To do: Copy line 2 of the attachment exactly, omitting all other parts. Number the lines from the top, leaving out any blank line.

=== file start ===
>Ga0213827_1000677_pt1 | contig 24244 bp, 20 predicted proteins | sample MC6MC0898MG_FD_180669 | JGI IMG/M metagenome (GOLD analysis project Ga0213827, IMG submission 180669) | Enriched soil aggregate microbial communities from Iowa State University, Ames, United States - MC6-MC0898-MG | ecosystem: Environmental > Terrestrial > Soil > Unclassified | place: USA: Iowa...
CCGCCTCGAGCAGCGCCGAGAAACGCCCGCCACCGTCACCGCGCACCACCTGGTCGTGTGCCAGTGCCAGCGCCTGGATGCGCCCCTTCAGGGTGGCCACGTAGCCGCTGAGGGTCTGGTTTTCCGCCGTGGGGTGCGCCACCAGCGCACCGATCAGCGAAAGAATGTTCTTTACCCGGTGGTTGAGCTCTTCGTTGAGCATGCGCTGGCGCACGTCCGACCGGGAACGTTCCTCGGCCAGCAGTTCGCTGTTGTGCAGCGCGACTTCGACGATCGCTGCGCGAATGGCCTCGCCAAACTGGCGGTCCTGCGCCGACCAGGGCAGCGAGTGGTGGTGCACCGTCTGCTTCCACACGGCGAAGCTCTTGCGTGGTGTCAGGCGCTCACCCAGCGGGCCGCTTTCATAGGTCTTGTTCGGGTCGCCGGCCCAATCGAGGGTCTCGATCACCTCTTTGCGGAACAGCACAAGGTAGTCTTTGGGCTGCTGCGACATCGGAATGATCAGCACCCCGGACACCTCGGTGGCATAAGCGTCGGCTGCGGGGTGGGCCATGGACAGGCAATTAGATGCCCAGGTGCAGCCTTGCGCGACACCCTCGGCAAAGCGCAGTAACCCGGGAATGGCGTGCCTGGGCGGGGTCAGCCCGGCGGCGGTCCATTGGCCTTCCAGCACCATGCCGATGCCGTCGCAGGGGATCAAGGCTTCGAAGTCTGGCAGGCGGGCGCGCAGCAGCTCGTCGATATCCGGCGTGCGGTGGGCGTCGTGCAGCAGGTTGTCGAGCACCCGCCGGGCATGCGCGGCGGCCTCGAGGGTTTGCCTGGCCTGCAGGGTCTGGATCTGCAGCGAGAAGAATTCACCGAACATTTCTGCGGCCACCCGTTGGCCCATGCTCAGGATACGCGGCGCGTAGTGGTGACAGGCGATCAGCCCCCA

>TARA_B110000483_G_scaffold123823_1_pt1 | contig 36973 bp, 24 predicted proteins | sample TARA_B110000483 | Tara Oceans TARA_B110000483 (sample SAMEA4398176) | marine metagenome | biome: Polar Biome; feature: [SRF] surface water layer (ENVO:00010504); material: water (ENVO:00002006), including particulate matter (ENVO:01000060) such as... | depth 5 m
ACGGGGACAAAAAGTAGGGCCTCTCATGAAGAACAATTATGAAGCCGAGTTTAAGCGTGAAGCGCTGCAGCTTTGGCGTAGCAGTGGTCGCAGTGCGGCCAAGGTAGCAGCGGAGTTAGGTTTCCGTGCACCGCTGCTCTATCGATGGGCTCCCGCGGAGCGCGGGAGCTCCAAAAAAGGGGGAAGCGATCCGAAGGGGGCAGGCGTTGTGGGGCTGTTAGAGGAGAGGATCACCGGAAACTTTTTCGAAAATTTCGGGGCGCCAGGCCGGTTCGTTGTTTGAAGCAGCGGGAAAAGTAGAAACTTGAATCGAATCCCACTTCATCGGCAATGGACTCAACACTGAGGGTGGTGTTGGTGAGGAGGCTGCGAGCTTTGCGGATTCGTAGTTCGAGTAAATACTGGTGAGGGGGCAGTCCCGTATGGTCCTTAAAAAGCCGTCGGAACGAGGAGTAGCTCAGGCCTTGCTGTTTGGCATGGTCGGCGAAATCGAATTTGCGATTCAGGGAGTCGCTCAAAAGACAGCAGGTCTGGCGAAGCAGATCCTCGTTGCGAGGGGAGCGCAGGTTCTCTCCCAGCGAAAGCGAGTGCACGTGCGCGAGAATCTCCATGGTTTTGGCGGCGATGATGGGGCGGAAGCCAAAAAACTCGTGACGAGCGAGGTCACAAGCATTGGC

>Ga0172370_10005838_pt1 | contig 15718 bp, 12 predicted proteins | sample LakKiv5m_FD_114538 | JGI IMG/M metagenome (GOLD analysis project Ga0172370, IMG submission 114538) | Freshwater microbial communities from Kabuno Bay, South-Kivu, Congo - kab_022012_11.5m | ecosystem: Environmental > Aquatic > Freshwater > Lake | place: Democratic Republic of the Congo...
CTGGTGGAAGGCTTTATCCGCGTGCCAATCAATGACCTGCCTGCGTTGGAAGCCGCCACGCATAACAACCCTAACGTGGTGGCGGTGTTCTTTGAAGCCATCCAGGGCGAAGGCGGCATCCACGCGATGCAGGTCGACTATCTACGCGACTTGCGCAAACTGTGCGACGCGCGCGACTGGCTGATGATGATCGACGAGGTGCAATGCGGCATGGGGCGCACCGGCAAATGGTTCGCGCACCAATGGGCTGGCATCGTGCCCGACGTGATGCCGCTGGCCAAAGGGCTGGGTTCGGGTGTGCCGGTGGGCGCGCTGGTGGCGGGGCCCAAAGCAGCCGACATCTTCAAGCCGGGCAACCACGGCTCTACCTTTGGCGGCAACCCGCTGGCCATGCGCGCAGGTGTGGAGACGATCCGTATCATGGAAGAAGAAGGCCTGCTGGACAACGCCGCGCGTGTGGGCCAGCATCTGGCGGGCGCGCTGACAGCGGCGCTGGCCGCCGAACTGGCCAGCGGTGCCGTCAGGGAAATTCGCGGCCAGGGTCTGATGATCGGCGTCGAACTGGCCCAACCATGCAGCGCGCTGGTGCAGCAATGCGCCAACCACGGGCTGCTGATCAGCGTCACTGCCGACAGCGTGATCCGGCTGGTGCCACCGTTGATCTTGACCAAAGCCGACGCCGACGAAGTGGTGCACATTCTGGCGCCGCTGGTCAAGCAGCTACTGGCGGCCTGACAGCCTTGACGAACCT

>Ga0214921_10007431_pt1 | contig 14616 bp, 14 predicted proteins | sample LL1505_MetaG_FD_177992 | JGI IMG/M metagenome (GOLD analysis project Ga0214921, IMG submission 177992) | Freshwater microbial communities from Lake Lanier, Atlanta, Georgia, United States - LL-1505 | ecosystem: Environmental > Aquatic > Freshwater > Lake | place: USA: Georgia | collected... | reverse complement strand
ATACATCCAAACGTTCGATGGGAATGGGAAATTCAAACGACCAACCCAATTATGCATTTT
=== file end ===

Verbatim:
CCGCCTCGAGCAGCGCCGAGAAACGCCCGCCACCGTCACCGCGCACCACCTGGTCGTGTGCCAGTGCCAGCGCCTGGATGCGCCCCTTCAGGGTGGCCACGTAGCCGCTGAGGGTCTGGTTTTCCGCCGTGGGGTGCGCCACCAGCGCACCGATCAGCGAAAGAATGTTCTTTACCCGGTGGTTGAGCTCTTCGTTGAGCATGCGCTGGCGCACGTCCGACCGGGAACGTTCCTCGGCCAGCAGTTCGCTGTTGTGCAGCGCGACTTCGACGATCGCTGCGCGAATGGCCTCGCCAAACTGGCGGTCCTGCGCCGACCAGGGCAGCGAGTGGTGGTGCACCGTCTGCTTCCACACGGCGAAGCTCTTGCGTGGTGTCAGGCGCTCACCCAGCGGGCCGCTTTCATAGGTCTTGTTCGGGTCGCCGGCCCAATCGAGGGTCTCGATCACCTCTTTGCGGAACAGCACAAGGTAGTCTTTGGGCTGCTGCGACATCGGAATGATCAGCACCCCGGACACCTCGGTGGCATAAGCGTCGGCTGCGGGGTGGGCCATGGACAGGCAATTAGATGCCCAGGTGCAGCCTTGCGCGACACCCTCGGCAAAGCGCAGTAACCCGGGAATGGCGTGCCTGGGCGGGGTCAGCCCGGCGGCGGTCCATTGGCCTTCCAGCACCATGCCGATGCCGTCGCAGGGGATCAAGGCTTCGAAGTCTGGCAGGCGGGCGCGCAGCAGCTCGTCGATATCCGGCGTGCGGTGGGCGTCGTGCAGCAGGTTGTCGAGCACCCGCCGGGCATGCGCGGCGGCCTCGAGGGTTTGCCTGGCCTGCAGGGTCTGGATCTGCAGCGAGAAGAATTCACCGAACATTTCTGCGGCCACCCGTTGGCCCATGCTCAGGATACGCGGCGCGTAGTGGTGACAGGCGATCAGCCCCCA